Just as Social Security was changed in the 80′s to allow for the surge of baby boomers, it can also be changed to allow for the short-fall that will start occurring in 2036. Currently, wages over $106,800 are not subject to SS withholding taxes. A recent  poll  found that the change most Americans prefer is to also subject wages over $106,800 to Social Security taxes  - which would extend the Trust Fund through 2083.

Claiming Social Security is going broke is a wrong and harmful idea as it plays into the hands of those who want to change Social Security for political and special interest purposes.  

(c) 2011 J.C. Moore

Bits and Pieces 7: The President and the National Debt

Tue ,02/08/2011

This link is to a Tulsa World Cartoon showing Congress playing President Obama like a fiddle. Many who commented on it used it as an excuse to criticize Obama. They need to stop and think.

Yes, Congress is playing Obama like a fiddle. However, it reminds me of the story of Solomon. When two women came before him, both claiming the same son, Solomon ordered the boy cut in two and each woman given half. When one woman, cried “No”, she would give up her claim, Solomon awarded her the child, as she obviously cared more for it.

When Congress demanded Obama extend the tax cuts or they would cut benefits to the unemployed, Obama compromised. When Congress would have let us default on our debts, causing untold damage to our financil institutions and our citizens, Obama compromised. You may criticize Obama for compromising, but I think it is clear who cares more for America.

Bits and Pieces 6: Global Warming and Extreme Weather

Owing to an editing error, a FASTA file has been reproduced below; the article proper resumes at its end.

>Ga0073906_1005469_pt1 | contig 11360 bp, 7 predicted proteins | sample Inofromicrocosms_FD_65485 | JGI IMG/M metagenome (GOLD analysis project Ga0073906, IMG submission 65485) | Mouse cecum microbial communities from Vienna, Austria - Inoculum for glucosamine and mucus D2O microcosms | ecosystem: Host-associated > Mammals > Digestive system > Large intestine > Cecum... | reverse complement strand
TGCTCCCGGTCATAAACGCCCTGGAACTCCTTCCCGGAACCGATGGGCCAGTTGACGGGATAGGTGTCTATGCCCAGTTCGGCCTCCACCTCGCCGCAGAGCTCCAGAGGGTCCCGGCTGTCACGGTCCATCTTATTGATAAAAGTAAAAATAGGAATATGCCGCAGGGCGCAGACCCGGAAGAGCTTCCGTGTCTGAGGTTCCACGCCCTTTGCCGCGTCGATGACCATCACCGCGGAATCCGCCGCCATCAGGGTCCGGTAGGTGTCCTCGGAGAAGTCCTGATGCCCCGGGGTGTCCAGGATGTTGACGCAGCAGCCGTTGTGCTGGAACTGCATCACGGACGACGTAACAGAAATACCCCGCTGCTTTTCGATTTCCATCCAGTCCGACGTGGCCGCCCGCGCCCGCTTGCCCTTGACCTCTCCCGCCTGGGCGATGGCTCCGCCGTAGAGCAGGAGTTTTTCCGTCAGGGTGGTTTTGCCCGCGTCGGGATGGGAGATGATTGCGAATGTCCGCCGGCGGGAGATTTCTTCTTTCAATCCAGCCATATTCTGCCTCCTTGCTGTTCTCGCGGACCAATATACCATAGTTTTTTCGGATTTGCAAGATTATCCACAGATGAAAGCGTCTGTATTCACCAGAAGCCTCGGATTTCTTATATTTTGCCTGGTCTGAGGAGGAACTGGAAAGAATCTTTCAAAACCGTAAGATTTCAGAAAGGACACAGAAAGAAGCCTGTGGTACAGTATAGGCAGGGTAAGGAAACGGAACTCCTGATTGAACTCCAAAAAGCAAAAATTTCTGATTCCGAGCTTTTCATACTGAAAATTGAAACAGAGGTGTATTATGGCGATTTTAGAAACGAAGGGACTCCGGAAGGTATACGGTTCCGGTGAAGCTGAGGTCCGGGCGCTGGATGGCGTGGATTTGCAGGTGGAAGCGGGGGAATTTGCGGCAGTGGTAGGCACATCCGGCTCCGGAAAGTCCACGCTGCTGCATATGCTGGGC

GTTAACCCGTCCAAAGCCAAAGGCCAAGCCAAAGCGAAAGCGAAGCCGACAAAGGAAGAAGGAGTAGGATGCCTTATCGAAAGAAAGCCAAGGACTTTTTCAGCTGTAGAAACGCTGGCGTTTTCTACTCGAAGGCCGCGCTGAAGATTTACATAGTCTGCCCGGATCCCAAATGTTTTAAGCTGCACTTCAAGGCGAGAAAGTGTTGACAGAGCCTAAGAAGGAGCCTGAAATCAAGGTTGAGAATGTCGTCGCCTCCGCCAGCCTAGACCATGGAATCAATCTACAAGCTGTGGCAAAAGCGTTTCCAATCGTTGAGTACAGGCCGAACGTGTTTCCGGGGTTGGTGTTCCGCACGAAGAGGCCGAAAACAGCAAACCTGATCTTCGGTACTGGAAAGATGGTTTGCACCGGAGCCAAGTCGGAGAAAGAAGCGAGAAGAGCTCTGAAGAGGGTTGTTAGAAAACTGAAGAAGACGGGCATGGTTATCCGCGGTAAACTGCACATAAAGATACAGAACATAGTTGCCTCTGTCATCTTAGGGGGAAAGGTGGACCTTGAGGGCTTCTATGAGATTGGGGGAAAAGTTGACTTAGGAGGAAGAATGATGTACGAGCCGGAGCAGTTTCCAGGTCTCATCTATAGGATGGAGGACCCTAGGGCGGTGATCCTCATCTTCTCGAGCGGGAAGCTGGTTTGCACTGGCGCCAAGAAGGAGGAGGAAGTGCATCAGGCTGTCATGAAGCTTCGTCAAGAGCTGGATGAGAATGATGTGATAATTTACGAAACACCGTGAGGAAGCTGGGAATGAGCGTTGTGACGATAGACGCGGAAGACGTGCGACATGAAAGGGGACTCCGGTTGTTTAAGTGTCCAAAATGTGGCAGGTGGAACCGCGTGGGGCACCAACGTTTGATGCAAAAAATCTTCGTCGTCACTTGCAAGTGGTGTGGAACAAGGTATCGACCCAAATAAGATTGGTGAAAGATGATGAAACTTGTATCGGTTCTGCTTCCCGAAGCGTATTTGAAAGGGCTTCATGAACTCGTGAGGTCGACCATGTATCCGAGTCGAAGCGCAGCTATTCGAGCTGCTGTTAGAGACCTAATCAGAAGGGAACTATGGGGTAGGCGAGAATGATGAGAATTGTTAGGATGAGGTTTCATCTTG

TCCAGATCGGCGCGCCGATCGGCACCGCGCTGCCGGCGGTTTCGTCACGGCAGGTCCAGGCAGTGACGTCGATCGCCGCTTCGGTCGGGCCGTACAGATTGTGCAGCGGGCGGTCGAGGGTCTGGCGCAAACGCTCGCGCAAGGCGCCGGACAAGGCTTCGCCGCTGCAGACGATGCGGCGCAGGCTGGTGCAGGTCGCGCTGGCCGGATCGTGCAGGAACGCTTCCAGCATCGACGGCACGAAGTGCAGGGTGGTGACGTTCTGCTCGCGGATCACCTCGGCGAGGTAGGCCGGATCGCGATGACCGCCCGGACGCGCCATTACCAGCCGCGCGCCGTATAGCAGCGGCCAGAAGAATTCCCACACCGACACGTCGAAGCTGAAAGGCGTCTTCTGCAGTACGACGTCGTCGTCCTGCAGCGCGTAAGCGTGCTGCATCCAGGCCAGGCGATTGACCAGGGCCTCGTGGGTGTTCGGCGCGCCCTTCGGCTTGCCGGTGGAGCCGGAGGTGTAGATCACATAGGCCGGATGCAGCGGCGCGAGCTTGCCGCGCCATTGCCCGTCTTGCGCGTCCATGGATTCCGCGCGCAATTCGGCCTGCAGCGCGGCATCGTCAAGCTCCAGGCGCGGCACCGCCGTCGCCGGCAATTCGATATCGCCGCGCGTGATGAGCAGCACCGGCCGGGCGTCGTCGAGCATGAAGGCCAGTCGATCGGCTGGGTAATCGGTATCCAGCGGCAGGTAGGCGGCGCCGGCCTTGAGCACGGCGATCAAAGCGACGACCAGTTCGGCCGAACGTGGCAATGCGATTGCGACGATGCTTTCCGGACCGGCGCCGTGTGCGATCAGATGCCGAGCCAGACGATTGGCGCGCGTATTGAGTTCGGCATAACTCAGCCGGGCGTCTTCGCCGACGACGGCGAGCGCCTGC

Thu ,21/07/2011

Senator Jim Inhofe is wirting a book that he claims will disprove global warming. It will be interesting to see what research he cites and what might comprise such a proof. Last winter, after a blizzard, Sen. Jim Inhofe built an igloo for his grandchildren and claimed  that the record snowfall disproved global warming.  It will take more proof than that. Oklahoma is now experiencing a record drought and heat wave. Recently, Bruce Plante, a Tulsa World political cartoonist,  drew a cartoon of a hot, perspiring person asking at the library if Jim inhofe’s  book, disproving global warming, was out yet.  Dean Jones, a supporter of Inhofe, sent a letter to the Tulsa World entitled “Global Cooling” (TW, 7/20/2011), which takes issue with the cartoon and “global warming advocates”.  However, there are no advocates for global warming – but there are those who advocate  that we listen to climate scientists who say that global warming is causing the weather events that occur to be more extreme.(1)  Have you noticed any extreme weather lately?